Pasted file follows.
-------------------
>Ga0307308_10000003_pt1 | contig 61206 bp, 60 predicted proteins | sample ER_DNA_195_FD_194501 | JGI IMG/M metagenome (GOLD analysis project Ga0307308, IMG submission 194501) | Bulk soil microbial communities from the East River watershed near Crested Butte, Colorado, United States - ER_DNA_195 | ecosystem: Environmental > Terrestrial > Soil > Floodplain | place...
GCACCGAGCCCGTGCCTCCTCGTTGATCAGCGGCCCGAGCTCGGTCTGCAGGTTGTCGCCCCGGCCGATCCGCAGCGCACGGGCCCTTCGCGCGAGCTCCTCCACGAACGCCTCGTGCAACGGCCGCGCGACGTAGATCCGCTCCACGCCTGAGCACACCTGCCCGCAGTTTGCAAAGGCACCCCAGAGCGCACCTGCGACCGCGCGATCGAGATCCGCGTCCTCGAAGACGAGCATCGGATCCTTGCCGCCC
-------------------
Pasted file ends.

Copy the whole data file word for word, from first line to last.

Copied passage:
>Ga0307308_10000003_pt1 | contig 61206 bp, 60 predicted proteins | sample ER_DNA_195_FD_194501 | JGI IMG/M metagenome (GOLD analysis project Ga0307308, IMG submission 194501) | Bulk soil microbial communities from the East River watershed near Crested Butte, Colorado, United States - ER_DNA_195 | ecosystem: Environmental > Terrestrial > Soil > Floodplain | place...
GCACCGAGCCCGTGCCTCCTCGTTGATCAGCGGCCCGAGCTCGGTCTGCAGGTTGTCGCCCCGGCCGATCCGCAGCGCACGGGCCCTTCGCGCGAGCTCCTCCACGAACGCCTCGTGCAACGGCCGCGCGACGTAGATCCGCTCCACGCCTGAGCACACCTGCCCGCAGTTTGCAAAGGCACCCCAGAGCGCACCTGCGACCGCGCGATCGAGATCCGCGTCCTCGAAGACGAGCATCGGATCCTTGCCGCCC